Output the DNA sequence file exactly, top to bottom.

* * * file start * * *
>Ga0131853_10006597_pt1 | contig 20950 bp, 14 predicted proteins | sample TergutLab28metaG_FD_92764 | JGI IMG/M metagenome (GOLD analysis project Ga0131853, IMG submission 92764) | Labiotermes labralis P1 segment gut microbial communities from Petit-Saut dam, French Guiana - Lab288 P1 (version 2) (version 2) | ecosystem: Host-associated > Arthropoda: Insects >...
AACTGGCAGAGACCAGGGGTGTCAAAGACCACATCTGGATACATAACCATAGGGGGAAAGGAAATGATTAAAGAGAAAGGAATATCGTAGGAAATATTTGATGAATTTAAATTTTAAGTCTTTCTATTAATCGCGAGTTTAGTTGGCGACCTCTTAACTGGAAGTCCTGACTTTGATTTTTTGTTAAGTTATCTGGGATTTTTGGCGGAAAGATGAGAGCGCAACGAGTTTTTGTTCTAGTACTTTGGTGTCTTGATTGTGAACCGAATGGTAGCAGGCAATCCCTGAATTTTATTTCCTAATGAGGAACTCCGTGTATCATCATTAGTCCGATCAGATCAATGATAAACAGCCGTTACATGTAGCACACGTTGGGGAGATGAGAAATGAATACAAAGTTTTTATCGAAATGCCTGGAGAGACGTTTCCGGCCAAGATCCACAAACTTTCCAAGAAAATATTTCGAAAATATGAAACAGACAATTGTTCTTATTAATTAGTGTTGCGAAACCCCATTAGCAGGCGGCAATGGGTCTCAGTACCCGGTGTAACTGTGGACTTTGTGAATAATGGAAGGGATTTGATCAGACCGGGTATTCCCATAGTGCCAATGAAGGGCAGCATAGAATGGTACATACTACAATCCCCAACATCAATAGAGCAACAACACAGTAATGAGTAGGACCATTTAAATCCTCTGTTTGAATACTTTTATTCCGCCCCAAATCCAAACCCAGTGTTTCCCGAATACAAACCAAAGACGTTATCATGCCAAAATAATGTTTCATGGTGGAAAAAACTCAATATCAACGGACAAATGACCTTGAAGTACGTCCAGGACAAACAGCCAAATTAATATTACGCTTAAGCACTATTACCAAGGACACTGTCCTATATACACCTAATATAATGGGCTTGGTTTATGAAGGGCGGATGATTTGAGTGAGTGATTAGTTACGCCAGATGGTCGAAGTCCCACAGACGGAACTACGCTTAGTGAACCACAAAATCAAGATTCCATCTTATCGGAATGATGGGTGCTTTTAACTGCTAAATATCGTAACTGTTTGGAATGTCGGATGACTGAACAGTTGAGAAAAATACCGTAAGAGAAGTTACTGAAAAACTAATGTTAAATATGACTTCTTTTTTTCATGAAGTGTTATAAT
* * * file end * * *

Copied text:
>Ga0131853_10006597_pt1 | contig 20950 bp, 14 predicted proteins | sample TergutLab28metaG_FD_92764 | JGI IMG/M metagenome (GOLD analysis project Ga0131853, IMG submission 92764) | Labiotermes labralis P1 segment gut microbial communities from Petit-Saut dam, French Guiana - Lab288 P1 (version 2) (version 2) | ecosystem: Host-associated > Arthropoda: Insects >...
AACTGGCAGAGACCAGGGGTGTCAAAGACCACATCTGGATACATAACCATAGGGGGAAAGGAAATGATTAAAGAGAAAGGAATATCGTAGGAAATATTTGATGAATTTAAATTTTAAGTCTTTCTATTAATCGCGAGTTTAGTTGGCGACCTCTTAACTGGAAGTCCTGACTTTGATTTTTTGTTAAGTTATCTGGGATTTTTGGCGGAAAGATGAGAGCGCAACGAGTTTTTGTTCTAGTACTTTGGTGTCTTGATTGTGAACCGAATGGTAGCAGGCAATCCCTGAATTTTATTTCCTAATGAGGAACTCCGTGTATCATCATTAGTCCGATCAGATCAATGATAAACAGCCGTTACATGTAGCACACGTTGGGGAGATGAGAAATGAATACAAAGTTTTTATCGAAATGCCTGGAGAGACGTTTCCGGCCAAGATCCACAAACTTTCCAAGAAAATATTTCGAAAATATGAAACAGACAATTGTTCTTATTAATTAGTGTTGCGAAACCCCATTAGCAGGCGGCAATGGGTCTCAGTACCCGGTGTAACTGTGGACTTTGTGAATAATGGAAGGGATTTGATCAGACCGGGTATTCCCATAGTGCCAATGAAGGGCAGCATAGAATGGTACATACTACAATCCCCAACATCAATAGAGCAACAACACAGTAATGAGTAGGACCATTTAAATCCTCTGTTTGAATACTTTTATTCCGCCCCAAATCCAAACCCAGTGTTTCCCGAATACAAACCAAAGACGTTATCATGCCAAAATAATGTTTCATGGTGGAAAAAACTCAATATCAACGGACAAATGACCTTGAAGTACGTCCAGGACAAACAGCCAAATTAATATTACGCTTAAGCACTATTACCAAGGACACTGTCCTATATACACCTAATATAATGGGCTTGGTTTATGAAGGGCGGATGATTTGAGTGAGTGATTAGTTACGCCAGATGGTCGAAGTCCCACAGACGGAACTACGCTTAGTGAACCACAAAATCAAGATTCCATCTTATCGGAATGATGGGTGCTTTTAACTGCTAAATATCGTAACTGTTTGGAATGTCGGATGACTGAACAGTTGAGAAAAATACCGTAAGAGAAGTTACTGAAAAACTAATGTTAAATATGACTTCTTTTTTTCATGAAGTGTTATAAT